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JEROME N. GOLDMAN, GEORGE B. BENEDEK; The relationship between morphology and transparency in the nonswelling corneal stroma of the shark. Invest. Ophthalmol. Vis. Sci. 1967;6(6):574-600.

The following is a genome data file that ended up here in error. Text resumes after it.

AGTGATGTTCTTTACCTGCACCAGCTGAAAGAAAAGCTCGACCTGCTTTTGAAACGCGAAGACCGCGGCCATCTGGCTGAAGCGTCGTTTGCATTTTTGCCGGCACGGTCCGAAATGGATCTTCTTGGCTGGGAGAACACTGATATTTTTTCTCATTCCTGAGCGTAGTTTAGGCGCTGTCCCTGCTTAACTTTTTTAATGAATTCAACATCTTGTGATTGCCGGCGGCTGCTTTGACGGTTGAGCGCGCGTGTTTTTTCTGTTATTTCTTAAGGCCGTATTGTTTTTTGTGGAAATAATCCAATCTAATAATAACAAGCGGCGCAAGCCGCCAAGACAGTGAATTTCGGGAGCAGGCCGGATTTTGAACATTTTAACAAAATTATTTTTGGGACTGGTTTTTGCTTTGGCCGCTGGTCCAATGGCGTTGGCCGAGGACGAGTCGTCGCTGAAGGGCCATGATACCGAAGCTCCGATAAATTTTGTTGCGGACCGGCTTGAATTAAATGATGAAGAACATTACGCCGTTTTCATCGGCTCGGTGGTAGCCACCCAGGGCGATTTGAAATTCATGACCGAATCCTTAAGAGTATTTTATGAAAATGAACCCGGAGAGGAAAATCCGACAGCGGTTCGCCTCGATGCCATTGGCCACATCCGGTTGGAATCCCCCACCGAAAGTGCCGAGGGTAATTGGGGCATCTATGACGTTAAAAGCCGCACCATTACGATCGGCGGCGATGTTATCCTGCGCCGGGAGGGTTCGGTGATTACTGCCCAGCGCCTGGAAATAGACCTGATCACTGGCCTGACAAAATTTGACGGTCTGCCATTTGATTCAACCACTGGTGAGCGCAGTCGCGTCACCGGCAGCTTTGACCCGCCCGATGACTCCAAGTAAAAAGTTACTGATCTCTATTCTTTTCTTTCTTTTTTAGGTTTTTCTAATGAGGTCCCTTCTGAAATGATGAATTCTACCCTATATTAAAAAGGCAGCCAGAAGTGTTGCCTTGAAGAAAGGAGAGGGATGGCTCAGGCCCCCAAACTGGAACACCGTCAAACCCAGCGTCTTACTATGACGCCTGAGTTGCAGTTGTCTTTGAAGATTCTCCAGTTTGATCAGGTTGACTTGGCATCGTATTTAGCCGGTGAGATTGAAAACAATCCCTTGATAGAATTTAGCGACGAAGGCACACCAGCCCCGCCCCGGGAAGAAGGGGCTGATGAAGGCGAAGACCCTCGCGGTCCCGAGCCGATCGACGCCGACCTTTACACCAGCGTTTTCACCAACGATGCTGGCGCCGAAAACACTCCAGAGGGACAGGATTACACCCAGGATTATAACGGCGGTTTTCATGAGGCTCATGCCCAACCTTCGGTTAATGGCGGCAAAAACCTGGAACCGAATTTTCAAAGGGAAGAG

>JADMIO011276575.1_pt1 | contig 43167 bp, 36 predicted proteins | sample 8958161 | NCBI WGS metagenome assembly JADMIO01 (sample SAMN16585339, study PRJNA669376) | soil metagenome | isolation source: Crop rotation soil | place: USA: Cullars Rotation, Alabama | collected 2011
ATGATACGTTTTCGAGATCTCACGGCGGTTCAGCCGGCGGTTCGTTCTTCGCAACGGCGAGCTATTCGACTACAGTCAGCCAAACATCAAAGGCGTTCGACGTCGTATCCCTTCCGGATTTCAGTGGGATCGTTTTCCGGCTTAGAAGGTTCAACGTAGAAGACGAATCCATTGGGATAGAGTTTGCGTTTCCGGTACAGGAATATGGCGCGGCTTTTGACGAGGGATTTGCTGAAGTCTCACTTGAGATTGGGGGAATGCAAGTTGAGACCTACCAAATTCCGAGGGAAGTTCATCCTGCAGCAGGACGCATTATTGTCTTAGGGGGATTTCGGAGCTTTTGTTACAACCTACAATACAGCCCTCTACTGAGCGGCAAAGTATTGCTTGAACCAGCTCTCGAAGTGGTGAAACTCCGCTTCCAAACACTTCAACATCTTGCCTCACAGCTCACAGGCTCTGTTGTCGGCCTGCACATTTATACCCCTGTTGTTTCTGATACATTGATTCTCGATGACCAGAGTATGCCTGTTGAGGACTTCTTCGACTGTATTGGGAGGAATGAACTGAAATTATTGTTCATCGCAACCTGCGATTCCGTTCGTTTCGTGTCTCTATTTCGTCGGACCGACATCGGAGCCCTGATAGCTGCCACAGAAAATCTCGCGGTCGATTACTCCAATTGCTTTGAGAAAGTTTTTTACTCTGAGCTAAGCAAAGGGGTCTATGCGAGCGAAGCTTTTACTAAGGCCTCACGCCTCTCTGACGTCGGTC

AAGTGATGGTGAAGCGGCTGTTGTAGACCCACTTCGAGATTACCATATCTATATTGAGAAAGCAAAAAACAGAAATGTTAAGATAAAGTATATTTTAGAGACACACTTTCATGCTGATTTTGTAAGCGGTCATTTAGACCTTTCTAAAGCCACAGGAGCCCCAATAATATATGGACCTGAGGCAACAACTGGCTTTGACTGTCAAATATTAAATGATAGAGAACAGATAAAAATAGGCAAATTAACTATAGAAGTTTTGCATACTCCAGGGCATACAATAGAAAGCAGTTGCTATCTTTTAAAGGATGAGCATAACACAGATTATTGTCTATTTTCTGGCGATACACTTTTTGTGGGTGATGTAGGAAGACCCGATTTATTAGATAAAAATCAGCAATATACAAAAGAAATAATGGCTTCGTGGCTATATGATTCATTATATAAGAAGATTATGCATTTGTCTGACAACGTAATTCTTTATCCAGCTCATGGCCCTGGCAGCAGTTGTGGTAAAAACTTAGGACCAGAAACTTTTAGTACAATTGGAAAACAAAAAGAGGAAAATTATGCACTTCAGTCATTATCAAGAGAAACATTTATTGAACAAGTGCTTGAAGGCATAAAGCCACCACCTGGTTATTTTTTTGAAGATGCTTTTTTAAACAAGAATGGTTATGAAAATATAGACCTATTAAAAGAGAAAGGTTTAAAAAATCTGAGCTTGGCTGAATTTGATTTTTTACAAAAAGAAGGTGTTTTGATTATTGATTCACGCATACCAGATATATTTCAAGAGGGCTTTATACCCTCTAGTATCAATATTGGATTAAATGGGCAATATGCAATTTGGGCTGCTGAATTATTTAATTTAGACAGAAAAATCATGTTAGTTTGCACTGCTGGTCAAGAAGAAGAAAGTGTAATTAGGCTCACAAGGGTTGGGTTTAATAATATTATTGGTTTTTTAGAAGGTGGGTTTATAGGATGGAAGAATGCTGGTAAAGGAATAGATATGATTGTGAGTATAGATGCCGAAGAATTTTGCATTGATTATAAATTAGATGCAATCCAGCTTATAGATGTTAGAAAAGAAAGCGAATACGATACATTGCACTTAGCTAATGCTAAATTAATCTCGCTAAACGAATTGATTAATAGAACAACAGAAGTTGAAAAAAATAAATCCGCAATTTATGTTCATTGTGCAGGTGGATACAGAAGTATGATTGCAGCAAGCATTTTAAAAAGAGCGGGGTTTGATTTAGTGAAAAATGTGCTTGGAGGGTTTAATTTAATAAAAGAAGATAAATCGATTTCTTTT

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The ultrastructure of the corneal stroma of the spiny dogfish, Squalus acanihias, was studied in order to determine whether there was a morphologic basis for the alleged inability of the elasmobranch cornea to swell, and for the possibly related maintenance of corneal transparency when it is immersed in distilled water. The most apparent morphologic explanation for the nonswelling properties was the presence of "sutural fibers" which seemingly bound the anterior and posterior limits of the corneal stroma. The filamentous strands connecting collagen fibers within the lamellae were more pronounced than those seen in the corneal stroma of other species. Bowman's layer was found to comprise 15 per cent of the total stromal thickness, yet the structural organization of its collagen fibers was incompatible with the "lattice theory" for corneal transparency proposed by Maurice. Densitometric studies of a slit-lamp photograph of dogfish stroma showed that Bowman's layer scatters less light than the underlying tissue. Measurements of collagen fiber size and density were made at different depths within the corneal stroma in order to provide a basis for future physiologic studies, and to determine whether there might be an explanation for transparency consistent with the collagenous ultrastructure of both Bowman's layer and the more organized corneal stroma.
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